a shelflike sleeping space, as on a ship, airplane, or railroad car.
the space allotted to a vessel at anchor or at a wharf.
the distance maintained between a vessel and the shore, another vessel, or any object.
the position or rank of a ship’s officer.
the cabin of a ship’s officer.
a job; position.
a place, listing, or role:
She clinched a berth on our tennis team.
to allot to (a vessel) a certain space at which to anchor or tie up.
to bring to or install in a berth, anchorage, or moorage:
The captain had to berth the ship without the aid of tugboats.
to provide with a sleeping space, as on a train.
Nautical. to come to a dock, anchorage, or moorage.
give a wide berth to, to shun; remain discreetly away from:
Since his riding accident, he has given a wide berth to skittish horses.
Ulster’s Stand For Union Ronald McNeill
The Iron Pirate Max Pemberton
Peter Trawl W. H. G. Kingston
Yachting Vol. 2 Various.
The Works of Robert Louis Stevenson – Swanston Edition Vol. 13 (of 25) Robert Louis Stevenson
Cursed George Allan England
Johnny Ludlow, Fourth Series Mrs. Henry Wood
A Traitor’s Wooing Headon Hill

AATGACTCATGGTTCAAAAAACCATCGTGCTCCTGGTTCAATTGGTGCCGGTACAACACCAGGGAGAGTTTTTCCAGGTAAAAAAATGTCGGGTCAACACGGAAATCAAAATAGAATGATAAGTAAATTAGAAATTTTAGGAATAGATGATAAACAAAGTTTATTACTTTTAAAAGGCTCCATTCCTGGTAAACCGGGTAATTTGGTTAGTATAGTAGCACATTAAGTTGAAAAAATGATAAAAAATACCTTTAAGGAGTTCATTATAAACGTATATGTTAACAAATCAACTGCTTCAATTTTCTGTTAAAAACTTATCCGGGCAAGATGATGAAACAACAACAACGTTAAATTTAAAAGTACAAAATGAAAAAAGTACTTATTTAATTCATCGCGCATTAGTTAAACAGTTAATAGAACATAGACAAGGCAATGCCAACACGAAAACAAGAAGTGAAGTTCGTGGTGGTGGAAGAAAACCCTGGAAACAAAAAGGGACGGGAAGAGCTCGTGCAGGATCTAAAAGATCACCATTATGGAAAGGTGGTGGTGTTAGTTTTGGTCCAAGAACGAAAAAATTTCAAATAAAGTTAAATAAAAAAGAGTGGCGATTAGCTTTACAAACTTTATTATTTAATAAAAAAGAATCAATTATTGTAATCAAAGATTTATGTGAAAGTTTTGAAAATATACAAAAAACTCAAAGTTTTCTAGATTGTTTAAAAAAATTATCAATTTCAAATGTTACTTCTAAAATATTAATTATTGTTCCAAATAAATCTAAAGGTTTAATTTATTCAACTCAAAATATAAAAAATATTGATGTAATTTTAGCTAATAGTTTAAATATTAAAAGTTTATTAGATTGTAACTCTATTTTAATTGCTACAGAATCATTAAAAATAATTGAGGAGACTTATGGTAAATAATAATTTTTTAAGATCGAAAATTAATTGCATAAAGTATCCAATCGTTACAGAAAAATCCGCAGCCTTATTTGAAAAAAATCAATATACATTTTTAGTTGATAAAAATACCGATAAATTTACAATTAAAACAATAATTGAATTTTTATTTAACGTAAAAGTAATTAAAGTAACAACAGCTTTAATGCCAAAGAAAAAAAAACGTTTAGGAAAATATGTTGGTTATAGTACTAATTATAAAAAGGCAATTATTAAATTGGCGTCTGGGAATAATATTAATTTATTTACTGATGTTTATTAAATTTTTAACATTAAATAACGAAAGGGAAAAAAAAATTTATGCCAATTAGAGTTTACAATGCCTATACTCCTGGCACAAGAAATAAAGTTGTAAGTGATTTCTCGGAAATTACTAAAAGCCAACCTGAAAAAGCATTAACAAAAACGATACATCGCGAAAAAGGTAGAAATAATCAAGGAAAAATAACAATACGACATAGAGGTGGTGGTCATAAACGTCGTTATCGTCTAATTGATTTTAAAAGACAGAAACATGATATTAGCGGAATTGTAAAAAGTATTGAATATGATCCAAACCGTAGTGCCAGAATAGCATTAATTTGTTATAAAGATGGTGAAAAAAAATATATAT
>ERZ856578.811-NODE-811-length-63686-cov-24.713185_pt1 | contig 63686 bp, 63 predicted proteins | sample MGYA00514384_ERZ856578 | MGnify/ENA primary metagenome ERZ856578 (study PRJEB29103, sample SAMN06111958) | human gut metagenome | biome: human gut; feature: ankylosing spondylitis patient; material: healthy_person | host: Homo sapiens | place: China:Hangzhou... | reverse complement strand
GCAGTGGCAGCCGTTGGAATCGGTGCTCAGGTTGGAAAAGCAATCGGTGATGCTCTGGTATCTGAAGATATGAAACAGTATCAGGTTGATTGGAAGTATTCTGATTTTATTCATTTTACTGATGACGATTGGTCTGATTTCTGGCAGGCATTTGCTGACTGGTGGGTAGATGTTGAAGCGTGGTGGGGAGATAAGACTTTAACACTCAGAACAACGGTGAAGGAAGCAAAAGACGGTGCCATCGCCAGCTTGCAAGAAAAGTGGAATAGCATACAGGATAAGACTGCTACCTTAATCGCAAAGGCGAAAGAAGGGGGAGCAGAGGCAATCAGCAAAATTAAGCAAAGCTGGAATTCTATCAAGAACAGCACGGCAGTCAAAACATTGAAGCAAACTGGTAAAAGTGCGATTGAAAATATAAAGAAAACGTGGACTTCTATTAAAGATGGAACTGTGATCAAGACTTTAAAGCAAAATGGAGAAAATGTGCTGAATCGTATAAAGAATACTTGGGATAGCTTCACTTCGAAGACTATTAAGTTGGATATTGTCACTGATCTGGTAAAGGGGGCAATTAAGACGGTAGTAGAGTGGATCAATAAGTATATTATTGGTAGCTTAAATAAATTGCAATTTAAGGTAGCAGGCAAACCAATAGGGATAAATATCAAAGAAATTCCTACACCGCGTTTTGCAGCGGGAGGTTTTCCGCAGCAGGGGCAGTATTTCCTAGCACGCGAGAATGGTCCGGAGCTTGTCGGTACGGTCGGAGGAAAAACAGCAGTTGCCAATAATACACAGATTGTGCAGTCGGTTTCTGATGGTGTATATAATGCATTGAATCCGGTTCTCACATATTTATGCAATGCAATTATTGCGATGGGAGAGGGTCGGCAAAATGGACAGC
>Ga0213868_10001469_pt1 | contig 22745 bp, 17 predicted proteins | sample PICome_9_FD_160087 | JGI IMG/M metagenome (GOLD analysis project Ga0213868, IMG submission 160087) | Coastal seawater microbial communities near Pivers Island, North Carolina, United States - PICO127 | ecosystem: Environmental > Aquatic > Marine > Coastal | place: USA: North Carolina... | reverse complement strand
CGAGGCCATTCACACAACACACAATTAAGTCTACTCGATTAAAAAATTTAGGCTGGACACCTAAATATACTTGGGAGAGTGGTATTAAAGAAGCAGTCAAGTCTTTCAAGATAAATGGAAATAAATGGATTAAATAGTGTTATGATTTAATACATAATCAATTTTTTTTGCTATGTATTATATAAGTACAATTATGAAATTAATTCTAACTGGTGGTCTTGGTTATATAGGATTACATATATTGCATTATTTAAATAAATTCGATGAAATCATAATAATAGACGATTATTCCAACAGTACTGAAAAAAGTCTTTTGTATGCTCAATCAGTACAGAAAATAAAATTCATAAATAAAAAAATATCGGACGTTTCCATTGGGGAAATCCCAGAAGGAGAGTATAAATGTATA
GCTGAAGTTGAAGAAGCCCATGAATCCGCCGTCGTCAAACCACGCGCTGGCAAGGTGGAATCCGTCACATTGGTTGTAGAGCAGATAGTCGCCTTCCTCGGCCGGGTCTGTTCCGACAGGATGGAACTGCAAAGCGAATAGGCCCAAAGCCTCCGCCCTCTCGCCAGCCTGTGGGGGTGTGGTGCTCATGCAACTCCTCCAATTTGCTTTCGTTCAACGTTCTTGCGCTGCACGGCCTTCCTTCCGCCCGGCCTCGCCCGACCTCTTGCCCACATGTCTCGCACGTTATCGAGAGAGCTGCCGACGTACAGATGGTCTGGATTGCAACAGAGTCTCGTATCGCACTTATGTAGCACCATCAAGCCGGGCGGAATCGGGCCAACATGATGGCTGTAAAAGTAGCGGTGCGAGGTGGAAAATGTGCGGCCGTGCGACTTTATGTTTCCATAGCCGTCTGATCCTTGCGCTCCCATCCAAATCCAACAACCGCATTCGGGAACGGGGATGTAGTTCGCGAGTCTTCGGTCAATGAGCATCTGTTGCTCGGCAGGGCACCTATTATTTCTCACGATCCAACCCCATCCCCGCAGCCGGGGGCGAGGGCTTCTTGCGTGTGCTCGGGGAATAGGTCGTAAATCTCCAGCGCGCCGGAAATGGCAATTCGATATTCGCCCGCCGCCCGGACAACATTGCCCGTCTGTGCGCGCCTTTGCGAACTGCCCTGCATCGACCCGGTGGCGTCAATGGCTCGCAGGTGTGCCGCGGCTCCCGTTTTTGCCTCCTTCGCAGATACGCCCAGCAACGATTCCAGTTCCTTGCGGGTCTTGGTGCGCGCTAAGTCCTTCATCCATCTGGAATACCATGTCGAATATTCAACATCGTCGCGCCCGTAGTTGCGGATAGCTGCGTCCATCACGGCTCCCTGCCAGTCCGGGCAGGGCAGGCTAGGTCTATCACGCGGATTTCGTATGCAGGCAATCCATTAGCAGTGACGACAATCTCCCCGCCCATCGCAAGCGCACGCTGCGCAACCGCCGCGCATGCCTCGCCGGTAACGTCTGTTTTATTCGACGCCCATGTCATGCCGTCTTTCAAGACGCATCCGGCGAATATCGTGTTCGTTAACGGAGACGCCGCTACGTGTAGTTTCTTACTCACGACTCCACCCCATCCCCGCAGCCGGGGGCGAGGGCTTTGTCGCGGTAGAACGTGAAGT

Washed Ashore W.H.G. Kingston
The Luck of Thirteen Jan Gordon
a bed or bunk in a vessel or train, usually narrow and fixed to a wall
(nautical) a place assigned to a ship at a mooring
(nautical) sufficient distance from the shore or from other ships or objects for a ship to manoeuvre
give a wide berth to, to keep clear of; avoid
(nautical) accommodation on a ship
(informal) a job, esp as a member of a ship’s crew
(transitive) (nautical) to assign a berth to (a vessel)
(nautical) to dock (a vessel)
(transitive) to provide with a sleeping place, as on a vessel or train
(intransitive) (nautical) to pick up a mooring in an anchorage
see: give a wide berth to
Pierre Eugène Marselin [marsuh-lan] /mærsəˈlɛ̃/ (Show IPA), 1827–1907, French chemist. Historical Examples Encyclopaedia Britannica, 11th Edition, Volume 11, Slice 5 Various Verdun Argonne-Metz 1914-1918 Anonymous Creative Chemistry Edwin E. Slosson Woman under socialism August Bebel Scientific American Supplement, No. 362, December 9, 1882 Various The Romance of the Reaper Herbert Newton Casson Evolution in Modern […]
a male or female given name. Contemporary Examples The Cook, the Laird, his Wife and the Queen Mother Tom Sykes May 14, 2012 Will Brits Own the Oscars? Stephen Farber September 8, 2010 The Sad Fate of ‘Downton Abbey’ Estates: ‘Felling the Ancient Oaks’ Anthony Paletta June 21, 2012 Queen Beatrix May Have Abdicated, But […]
- Bertillon system
a system of identifying persons, especially criminals, by a record of individual physical measurements and peculiarities. Historical Examples Martin Hewitt, Investigator Arthur Morrison Practical Instruction for Detectives Emmerson W. Manning Disputed Handwriting Jerome B. Lavay Twenty Years a Detective in the Wickedest City in the World Clifton R. Wooldridge noun a system formerly in use […]